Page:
Schuchat stated that the CDC would cease to report cases and was pursuing a better way to estimate the number of people infected.
The virus spread globally in under two months, having infected people in 160 countries while killing 800 people, the World Health Organization said. Its numbers do not include the latest CDC numbers.
Schuchat announced that there is no indication that the virus is better or worse in the varying countries.
"There are differences in reporting. In some places, we're hearing about only the severe cases. In other places, we're hearing about illness that's in the community," Schuchat said.
She did not say that the pandemic was "mild." Many people had died, and others had spent weeks in hospitals, many of them on ventilators.
She said that the CDC is also looking out for more cases of seizures. The agency reported that four children who had seizures from the H1N1 virus were able to recover.
Schuchat urges summer camps not to offer the antiviral drug oseltamivir, a form of Tamiflu that prevents infection among children.
"At this point, we're strongly recommending them for treatment rather than for prevention," she stated.
"To prevent the flu, the drugs should be saved for people at high risk of complications who have been in close contact with a known case," Schuchat said.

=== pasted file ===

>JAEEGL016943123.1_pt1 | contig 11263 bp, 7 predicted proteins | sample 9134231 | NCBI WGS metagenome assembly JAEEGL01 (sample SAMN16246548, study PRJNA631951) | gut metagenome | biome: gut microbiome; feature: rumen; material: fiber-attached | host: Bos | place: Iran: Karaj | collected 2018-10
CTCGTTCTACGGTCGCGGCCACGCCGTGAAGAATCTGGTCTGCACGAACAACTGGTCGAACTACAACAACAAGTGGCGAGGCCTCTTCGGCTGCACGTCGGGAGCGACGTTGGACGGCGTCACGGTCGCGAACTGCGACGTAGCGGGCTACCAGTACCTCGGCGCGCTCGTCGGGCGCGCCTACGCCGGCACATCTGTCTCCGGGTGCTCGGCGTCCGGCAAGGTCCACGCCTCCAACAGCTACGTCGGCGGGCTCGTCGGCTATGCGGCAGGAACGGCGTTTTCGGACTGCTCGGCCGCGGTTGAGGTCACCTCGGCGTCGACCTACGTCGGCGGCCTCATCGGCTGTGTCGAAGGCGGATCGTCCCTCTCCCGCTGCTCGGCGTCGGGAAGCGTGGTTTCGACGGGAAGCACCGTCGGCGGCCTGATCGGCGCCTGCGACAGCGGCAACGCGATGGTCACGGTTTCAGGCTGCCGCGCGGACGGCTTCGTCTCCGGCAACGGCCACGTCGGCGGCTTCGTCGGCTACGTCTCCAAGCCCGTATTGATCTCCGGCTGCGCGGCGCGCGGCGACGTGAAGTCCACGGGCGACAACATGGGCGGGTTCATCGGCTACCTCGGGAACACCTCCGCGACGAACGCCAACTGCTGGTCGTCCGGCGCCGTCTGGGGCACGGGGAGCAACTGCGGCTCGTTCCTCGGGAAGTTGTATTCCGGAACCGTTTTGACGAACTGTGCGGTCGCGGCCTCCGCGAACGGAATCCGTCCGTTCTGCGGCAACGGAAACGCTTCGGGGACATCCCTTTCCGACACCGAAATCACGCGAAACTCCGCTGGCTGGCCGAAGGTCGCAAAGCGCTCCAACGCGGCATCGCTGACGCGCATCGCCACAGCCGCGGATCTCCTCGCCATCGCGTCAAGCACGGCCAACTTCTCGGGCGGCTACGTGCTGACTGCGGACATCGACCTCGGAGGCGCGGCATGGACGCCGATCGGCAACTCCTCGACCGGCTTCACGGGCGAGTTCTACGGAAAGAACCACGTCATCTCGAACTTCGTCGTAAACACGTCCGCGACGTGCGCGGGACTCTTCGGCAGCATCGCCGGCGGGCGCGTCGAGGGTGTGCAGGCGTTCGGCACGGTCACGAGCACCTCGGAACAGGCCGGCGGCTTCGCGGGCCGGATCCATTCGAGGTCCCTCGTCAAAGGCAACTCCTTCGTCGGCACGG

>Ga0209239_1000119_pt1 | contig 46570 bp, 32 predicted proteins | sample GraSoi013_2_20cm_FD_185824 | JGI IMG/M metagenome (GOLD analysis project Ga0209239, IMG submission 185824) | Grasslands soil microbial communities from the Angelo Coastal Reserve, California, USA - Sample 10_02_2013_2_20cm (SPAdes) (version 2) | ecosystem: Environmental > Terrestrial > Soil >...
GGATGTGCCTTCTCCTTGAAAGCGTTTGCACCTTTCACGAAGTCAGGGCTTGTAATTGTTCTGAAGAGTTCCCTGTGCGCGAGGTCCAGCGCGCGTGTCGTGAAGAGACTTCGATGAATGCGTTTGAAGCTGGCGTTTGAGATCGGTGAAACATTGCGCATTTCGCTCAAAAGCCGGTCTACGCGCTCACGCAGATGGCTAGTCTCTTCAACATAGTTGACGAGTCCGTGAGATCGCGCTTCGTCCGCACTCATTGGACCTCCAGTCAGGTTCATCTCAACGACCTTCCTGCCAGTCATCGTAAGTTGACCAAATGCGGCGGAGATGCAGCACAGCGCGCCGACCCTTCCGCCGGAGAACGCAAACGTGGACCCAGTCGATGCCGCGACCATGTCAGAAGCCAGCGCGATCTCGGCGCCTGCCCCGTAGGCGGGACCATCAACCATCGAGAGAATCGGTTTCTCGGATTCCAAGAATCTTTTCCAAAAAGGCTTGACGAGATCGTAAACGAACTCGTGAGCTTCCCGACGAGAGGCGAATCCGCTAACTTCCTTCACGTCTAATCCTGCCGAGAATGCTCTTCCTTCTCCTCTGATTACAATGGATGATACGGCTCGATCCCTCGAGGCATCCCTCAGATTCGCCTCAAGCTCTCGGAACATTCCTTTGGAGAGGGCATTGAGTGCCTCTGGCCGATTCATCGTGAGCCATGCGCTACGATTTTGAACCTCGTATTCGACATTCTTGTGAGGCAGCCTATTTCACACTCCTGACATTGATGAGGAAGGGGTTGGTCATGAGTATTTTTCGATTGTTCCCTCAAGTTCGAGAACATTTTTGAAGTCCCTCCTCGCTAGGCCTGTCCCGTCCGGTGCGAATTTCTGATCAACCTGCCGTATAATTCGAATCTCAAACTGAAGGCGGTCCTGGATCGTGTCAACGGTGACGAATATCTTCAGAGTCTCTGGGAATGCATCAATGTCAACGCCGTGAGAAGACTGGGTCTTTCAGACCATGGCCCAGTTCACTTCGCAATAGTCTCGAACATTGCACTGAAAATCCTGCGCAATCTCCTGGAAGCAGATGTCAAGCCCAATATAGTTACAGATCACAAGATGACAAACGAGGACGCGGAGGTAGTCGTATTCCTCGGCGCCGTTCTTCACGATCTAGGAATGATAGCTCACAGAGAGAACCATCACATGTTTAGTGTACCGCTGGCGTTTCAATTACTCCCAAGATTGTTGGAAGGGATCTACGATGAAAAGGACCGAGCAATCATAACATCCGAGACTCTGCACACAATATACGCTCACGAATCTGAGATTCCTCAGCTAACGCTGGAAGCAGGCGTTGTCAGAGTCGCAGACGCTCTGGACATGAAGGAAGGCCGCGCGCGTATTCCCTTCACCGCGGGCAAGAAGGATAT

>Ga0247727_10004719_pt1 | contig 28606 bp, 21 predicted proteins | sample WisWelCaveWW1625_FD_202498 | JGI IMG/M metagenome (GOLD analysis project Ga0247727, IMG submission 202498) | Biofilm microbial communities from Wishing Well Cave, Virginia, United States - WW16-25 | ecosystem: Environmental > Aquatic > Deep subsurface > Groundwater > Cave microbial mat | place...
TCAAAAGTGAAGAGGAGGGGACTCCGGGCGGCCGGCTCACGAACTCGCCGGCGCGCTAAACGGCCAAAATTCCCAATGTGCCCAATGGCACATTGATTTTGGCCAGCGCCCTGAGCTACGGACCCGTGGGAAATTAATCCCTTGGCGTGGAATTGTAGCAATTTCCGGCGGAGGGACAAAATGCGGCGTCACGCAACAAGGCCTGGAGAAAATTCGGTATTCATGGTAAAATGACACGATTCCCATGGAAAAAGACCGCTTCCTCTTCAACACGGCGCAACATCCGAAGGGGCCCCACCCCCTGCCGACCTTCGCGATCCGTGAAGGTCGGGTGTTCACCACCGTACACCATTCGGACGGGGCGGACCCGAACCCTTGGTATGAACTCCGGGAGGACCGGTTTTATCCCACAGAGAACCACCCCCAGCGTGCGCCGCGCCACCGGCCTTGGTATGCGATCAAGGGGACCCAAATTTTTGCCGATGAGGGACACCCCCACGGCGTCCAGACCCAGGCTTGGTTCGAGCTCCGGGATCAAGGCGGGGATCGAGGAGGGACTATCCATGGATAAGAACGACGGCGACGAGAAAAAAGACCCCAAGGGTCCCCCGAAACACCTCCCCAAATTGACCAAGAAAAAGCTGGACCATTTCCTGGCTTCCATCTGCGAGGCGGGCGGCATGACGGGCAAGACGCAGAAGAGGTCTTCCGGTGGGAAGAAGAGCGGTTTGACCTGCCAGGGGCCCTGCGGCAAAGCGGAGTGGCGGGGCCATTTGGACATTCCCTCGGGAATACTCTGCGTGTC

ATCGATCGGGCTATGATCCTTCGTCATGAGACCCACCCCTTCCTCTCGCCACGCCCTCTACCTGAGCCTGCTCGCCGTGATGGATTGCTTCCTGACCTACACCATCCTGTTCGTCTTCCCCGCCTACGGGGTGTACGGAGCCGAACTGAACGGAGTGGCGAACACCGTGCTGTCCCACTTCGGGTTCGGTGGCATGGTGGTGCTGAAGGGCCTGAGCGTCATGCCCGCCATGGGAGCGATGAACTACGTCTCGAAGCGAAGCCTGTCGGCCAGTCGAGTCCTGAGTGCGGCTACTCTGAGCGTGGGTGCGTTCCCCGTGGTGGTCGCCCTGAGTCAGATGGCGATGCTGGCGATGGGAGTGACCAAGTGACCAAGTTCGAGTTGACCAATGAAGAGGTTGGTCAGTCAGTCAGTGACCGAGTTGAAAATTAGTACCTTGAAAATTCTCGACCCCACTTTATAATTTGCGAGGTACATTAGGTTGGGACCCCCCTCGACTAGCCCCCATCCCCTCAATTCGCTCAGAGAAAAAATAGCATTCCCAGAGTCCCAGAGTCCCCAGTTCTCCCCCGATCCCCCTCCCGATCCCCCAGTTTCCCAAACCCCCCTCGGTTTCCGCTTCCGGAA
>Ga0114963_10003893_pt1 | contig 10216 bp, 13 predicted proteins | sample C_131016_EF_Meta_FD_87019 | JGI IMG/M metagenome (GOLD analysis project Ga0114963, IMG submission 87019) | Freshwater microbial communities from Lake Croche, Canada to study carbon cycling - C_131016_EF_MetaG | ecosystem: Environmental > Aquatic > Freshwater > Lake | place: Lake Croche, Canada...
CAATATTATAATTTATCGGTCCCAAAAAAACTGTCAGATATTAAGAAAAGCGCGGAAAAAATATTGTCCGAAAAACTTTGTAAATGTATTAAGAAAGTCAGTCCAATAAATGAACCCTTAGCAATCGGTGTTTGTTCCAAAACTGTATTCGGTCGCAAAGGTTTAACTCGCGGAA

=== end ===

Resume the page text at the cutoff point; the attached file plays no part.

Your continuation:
Australia Continues the Fight Against the Swine Flu
As one of the countries hit the hardest by the Swine Flu, Australia has become a global case study, with the United States and Europe closely watching as it fights the illness in the southern hemisphere winter.
The outbreak in Australia began in early May when the country entered its annual flu season. Infections sped up so quickly that, in just one month, Melbourne became the world's "swine flu capital" with the highest concentration of cases anywhere in the world.
More than 16,000 cases and 40 deaths later, Australia's experience with the swine flu has provided multiple lessons for northern countries about to experience fall and winter.
University of New South Wales epidemiologist William Rawlinson said, "What's happening in Australia now and the evidence that the number of cases of swine flu has significantly increased as winter's become colder is exactly what we expect in the northern hemisphere during the winter."
"So certainly lots of people in the northern hemisphere, Europe, and the United States, are very interested in what happens here."